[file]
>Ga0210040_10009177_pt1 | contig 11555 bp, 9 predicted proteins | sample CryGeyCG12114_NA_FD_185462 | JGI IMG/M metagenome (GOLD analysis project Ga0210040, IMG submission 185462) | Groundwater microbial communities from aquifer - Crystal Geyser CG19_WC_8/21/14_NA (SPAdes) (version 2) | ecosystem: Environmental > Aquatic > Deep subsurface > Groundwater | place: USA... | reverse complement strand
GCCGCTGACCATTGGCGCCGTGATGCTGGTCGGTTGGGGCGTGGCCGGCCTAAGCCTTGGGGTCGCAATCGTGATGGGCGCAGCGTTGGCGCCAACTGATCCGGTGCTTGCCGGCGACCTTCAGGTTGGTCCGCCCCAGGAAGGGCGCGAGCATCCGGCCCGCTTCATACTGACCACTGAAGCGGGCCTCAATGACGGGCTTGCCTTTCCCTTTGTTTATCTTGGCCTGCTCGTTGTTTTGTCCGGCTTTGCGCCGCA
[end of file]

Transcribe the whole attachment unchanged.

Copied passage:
>Ga0210040_10009177_pt1 | contig 11555 bp, 9 predicted proteins | sample CryGeyCG12114_NA_FD_185462 | JGI IMG/M metagenome (GOLD analysis project Ga0210040, IMG submission 185462) | Groundwater microbial communities from aquifer - Crystal Geyser CG19_WC_8/21/14_NA (SPAdes) (version 2) | ecosystem: Environmental > Aquatic > Deep subsurface > Groundwater | place: USA... | reverse complement strand
GCCGCTGACCATTGGCGCCGTGATGCTGGTCGGTTGGGGCGTGGCCGGCCTAAGCCTTGGGGTCGCAATCGTGATGGGCGCAGCGTTGGCGCCAACTGATCCGGTGCTTGCCGGCGACCTTCAGGTTGGTCCGCCCCAGGAAGGGCGCGAGCATCCGGCCCGCTTCATACTGACCACTGAAGCGGGCCTCAATGACGGGCTTGCCTTTCCCTTTGTTTATCTTGGCCTGCTCGTTGTTTTGTCCGGCTTTGCGCCGCA